The Cost of Shared Narrative

RPGs with a shared narrative mechanic - where players and the GM both come up with interesting people, results, and situations - come with a cost. They pull focus away from the puzzle elements of the RPG, and that's my favourite element, so I can't see myself enjoying shared narration mechanics.

Let's start with an example:

A quiet shuffling sound echoes around the massive cavern. Your stomach groans from hunger. What do you do?

The shuffling sound could be an animal, which my character could eat. It's a quiet sound, which suggests the sound does not come from some massive ogre, or a horde of mind-flayers. But on the other hand, any mysterious noise in a deep cave suggests danger - any noise at all.

Players can sink their teeth into this kind of puzzle, but they often have an additional layer of abstraction to deal with. They need to think about 'what their character would do'. So someone playing a brave, curmudgeon, warrior, who always puts her pride first, may approach, with heavy footsteps, and try to kill the source of the noise. On the other hand, a petulant wizard may try to get another PC to go and investigate the noise.

This two-level thinking adds some strain to the game, and players also need to consider their real-world obligations (like how long the game will run, and when the pizza will arrive) and how to interpret this narrative through the game mechanics. However, we can flatten this abstraction with two standard tools:

  1. Give players character-based XP, so that 'bravery' is rewarded. This lets players focus on solving puzzles once again, and 'doing the brave thing' becomes just one more prize they want for their characters.
  2. Put your character aside and just do what you would do...assuming you were a 50 year old magic-man with a long beard and no pension.

Let's get back to that strange noise. The character approaches. The player asks 'what happens?'. And the GM replies like this:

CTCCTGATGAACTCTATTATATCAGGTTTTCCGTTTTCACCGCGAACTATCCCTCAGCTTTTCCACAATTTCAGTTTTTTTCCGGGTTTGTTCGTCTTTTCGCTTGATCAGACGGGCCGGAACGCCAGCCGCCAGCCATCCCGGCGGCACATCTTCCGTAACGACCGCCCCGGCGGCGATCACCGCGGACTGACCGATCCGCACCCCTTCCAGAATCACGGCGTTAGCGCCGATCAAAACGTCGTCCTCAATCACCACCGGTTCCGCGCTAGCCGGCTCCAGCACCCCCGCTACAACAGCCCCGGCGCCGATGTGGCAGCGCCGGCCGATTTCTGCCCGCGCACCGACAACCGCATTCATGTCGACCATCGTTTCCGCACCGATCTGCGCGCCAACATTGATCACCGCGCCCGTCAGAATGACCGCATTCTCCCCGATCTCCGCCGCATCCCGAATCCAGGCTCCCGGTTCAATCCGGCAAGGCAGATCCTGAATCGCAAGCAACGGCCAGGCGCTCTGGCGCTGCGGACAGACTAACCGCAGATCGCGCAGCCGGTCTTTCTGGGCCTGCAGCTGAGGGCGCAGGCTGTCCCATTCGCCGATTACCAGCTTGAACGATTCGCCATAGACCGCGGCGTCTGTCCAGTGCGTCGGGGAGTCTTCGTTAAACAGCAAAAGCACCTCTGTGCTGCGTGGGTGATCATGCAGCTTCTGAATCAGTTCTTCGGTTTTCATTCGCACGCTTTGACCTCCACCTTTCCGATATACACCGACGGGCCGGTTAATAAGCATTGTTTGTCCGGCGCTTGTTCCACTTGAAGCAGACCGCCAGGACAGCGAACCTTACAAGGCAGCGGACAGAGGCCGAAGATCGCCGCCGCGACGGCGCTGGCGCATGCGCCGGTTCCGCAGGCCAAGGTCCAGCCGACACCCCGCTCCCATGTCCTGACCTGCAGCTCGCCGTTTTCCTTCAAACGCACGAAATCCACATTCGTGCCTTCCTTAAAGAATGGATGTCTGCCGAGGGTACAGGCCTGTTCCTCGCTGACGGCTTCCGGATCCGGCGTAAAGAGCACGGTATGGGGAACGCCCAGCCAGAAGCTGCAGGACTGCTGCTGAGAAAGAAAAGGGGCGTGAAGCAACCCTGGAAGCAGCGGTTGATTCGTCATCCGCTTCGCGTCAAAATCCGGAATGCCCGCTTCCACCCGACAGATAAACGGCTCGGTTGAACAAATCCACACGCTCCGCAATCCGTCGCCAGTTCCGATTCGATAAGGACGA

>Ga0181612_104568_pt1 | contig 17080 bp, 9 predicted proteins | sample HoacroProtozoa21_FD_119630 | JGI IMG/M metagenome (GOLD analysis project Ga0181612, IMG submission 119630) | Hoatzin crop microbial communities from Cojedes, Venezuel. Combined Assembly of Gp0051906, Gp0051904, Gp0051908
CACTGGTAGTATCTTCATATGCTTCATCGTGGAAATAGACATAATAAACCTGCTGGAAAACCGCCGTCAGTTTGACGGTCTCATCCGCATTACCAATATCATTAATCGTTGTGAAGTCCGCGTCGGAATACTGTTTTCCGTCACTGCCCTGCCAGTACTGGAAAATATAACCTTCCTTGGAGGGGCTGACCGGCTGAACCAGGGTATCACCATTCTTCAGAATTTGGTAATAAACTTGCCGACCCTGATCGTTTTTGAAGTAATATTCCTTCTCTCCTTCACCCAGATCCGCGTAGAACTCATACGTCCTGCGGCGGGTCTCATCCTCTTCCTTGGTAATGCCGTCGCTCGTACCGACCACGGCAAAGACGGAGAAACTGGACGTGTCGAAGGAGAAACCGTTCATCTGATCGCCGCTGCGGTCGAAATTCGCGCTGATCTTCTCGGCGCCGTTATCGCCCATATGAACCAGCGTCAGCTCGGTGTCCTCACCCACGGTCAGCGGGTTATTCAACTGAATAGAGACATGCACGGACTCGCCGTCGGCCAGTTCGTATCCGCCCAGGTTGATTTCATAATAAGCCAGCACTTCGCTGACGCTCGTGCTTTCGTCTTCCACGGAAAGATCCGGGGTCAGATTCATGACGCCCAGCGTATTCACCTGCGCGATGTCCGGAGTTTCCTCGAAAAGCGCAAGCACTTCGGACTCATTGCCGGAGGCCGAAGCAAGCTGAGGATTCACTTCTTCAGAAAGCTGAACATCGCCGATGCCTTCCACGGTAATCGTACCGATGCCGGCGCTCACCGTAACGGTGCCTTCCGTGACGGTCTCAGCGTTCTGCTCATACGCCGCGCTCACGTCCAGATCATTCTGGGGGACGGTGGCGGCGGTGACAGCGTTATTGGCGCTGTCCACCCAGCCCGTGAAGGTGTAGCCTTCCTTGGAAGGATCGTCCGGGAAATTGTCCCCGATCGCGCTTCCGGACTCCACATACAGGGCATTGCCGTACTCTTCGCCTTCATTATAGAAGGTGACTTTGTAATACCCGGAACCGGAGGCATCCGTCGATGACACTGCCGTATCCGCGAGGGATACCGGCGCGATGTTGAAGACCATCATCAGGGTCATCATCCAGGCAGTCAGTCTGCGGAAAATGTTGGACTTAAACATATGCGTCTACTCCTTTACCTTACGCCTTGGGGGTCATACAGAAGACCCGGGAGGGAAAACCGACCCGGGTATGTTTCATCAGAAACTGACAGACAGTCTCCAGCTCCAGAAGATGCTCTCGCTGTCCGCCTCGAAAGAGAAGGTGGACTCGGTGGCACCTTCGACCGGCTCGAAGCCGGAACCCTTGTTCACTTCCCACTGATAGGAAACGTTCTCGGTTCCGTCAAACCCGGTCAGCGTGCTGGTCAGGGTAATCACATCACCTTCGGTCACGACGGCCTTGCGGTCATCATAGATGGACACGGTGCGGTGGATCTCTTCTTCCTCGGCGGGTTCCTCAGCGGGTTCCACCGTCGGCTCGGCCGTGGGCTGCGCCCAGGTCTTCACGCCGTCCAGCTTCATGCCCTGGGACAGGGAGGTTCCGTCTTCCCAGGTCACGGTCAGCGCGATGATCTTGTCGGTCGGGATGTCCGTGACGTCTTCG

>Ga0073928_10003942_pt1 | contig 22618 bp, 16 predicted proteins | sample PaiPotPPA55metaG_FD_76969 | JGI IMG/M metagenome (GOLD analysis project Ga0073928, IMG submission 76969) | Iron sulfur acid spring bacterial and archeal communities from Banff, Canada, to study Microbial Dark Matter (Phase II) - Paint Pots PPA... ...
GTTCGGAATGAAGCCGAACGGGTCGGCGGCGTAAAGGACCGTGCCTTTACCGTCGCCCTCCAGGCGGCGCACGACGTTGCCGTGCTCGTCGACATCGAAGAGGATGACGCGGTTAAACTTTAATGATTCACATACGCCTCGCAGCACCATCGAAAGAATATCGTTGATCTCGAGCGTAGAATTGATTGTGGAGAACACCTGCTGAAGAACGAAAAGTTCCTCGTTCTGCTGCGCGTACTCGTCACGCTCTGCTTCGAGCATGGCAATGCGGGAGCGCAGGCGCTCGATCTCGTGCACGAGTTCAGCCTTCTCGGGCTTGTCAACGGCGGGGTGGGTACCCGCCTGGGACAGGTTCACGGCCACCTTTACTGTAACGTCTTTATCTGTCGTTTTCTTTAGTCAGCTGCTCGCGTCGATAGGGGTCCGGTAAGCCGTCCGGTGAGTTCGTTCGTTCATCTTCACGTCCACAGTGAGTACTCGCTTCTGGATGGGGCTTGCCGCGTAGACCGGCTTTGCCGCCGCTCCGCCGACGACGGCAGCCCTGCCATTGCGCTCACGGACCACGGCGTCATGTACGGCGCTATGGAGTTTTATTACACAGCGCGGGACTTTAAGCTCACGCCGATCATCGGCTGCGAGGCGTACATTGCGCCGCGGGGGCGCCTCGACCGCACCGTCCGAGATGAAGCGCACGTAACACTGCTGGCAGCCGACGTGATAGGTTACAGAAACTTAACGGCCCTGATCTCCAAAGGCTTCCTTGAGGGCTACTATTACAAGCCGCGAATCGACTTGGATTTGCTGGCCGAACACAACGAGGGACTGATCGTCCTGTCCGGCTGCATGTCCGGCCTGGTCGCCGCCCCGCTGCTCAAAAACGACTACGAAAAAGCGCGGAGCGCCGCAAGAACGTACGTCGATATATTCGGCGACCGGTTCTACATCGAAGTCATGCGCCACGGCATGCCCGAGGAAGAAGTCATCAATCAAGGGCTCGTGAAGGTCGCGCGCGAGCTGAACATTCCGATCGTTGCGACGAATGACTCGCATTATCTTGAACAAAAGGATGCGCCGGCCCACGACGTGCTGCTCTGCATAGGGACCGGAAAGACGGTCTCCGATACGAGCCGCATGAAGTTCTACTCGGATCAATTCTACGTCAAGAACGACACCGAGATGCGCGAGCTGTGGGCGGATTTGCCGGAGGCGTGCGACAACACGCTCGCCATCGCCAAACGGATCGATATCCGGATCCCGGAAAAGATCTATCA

I don't know. The book had a list of random events, and it says there's a spooky shuffling noise. What do you think happens? What would be narratively interesting?

At this point, I feel I have to roll my eyes. I want to say 'it's a four-course meal with legs, along with two potions of healing'. I want to say that, because that's what I had an interest in a moment ago - I wanted my character to get food, then to get out of the dungeon. Now I have to think of having that happen, but in a brave way, that's narratively interesting. I have three hats on at this point, and now the pizza's arrived.

This game seems to represent spit-balling with extra steps. The stats on my sheet once represented a character's abilities, which tell you how capable they are of doing things, but now those stats have become vestigial. Success and failure depends on narrative climax. Clever plans to capture the source of the noise will win or lose, depending on if they're narratively interesting, rather than likely to succeed.

So all in all, I don't like this method of play. I'm happy to suggest an NPC's name to the GM, when they're clearly occupied, or 'share the narrative' by tying my character's history into the local setting. But the noises behind every closed door, the activation-word for every amulet, and the location of every secret city, should have skin and guts which feel solid to the touch, before the game begins.